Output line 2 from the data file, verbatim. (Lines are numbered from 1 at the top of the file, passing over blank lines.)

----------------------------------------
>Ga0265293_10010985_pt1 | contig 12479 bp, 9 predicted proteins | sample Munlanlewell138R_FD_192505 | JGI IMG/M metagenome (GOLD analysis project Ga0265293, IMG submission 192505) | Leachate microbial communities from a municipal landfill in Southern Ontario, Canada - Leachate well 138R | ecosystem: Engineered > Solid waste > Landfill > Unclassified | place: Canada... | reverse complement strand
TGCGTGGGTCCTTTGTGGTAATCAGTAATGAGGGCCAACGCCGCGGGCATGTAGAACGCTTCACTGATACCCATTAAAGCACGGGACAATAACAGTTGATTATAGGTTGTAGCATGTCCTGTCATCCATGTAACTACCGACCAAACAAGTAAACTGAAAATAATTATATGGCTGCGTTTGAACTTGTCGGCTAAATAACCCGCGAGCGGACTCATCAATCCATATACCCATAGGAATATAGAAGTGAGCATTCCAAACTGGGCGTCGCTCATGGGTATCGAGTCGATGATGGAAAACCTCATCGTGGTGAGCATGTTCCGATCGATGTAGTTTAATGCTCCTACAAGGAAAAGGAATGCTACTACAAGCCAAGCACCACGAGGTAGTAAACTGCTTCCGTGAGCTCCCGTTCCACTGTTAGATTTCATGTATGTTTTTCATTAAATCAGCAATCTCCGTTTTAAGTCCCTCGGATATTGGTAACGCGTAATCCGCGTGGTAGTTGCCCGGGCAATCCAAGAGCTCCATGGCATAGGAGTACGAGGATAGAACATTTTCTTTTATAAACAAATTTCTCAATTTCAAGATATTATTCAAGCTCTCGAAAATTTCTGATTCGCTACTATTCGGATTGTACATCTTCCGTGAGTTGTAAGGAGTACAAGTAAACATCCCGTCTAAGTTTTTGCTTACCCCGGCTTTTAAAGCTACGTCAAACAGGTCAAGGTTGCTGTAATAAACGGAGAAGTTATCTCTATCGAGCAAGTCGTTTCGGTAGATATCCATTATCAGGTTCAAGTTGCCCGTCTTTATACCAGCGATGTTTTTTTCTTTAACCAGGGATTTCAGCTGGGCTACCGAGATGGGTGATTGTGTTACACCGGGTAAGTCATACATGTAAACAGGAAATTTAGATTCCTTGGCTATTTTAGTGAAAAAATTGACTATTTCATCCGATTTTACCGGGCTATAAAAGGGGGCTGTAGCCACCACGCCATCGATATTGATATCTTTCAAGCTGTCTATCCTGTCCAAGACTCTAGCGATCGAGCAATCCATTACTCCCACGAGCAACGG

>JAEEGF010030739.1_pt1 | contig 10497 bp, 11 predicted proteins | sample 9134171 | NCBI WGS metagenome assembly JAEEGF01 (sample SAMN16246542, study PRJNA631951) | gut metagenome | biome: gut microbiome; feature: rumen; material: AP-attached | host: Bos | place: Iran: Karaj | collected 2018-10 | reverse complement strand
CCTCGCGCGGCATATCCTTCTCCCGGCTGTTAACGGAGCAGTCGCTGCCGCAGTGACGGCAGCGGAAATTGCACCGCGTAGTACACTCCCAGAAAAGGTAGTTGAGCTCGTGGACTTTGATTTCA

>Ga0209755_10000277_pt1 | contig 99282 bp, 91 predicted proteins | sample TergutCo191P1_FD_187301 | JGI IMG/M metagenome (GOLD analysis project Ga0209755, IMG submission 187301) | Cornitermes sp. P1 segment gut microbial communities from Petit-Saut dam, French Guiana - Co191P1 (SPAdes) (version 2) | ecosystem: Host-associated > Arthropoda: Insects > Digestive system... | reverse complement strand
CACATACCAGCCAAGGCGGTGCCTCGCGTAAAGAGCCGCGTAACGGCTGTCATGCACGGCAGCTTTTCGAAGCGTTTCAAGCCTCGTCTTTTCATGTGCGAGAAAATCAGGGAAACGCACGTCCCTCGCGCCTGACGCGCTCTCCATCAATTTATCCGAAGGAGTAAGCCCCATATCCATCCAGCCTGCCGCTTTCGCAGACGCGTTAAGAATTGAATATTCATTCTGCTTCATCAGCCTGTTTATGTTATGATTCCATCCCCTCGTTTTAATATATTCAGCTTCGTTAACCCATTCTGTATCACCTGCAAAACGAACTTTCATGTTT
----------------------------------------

TGCGTGGGTCCTTTGTGGTAATCAGTAATGAGGGCCAACGCCGCGGGCATGTAGAACGCTTCACTGATACCCATTAAAGCACGGGACAATAACAGTTGATTATAGGTTGTAGCATGTCCTGTCATCCATGTAACTACCGACCAAACAAGTAAACTGAAAATAATTATATGGCTGCGTTTGAACTTGTCGGCTAAATAACCCGCGAGCGGACTCATCAATCCATATACCCATAGGAATATAGAAGTGAGCATTCCAAACTGGGCGTCGCTCATGGGTATCGAGTCGATGATGGAAAACCTCATCGTGGTGAGCATGTTCCGATCGATGTAGTTTAATGCTCCTACAAGGAAAAGGAATGCTACTACAAGCCAAGCACCACGAGGTAGTAAACTGCTTCCGTGAGCTCCCGTTCCACTGTTAGATTTCATGTATGTTTTTCATTAAATCAGCAATCTCCGTTTTAAGTCCCTCGGATATTGGTAACGCGTAATCCGCGTGGTAGTTGCCCGGGCAATCCAAGAGCTCCATGGCATAGGAGTACGAGGATAGAACATTTTCTTTTATAAACAAATTTCTCAATTTCAAGATATTATTCAAGCTCTCGAAAATTTCTGATTCGCTACTATTCGGATTGTACATCTTCCGTGAGTTGTAAGGAGTACAAGTAAACATCCCGTCTAAGTTTTTGCTTACCCCGGCTTTTAAAGCTACGTCAAACAGGTCAAGGTTGCTGTAATAAACGGAGAAGTTATCTCTATCGAGCAAGTCGTTTCGGTAGATATCCATTATCAGGTTCAAGTTGCCCGTCTTTATACCAGCGATGTTTTTTTCTTTAACCAGGGATTTCAGCTGGGCTACCGAGATGGGTGATTGTGTTACACCGGGTAAGTCATACATGTAAACAGGAAATTTAGATTCCTTGGCTATTTTAGTGAAAAAATTGACTATTTCATCCGATTTTACCGGGCTATAAAAGGGGGCTGTAGCCACCACGCCATCGATATTGATATCTTTCAAGCTGTCTATCCTGTCCAAGACTCTAGCGATCGAGCAATCCATTACTCCCACGAGCAACGG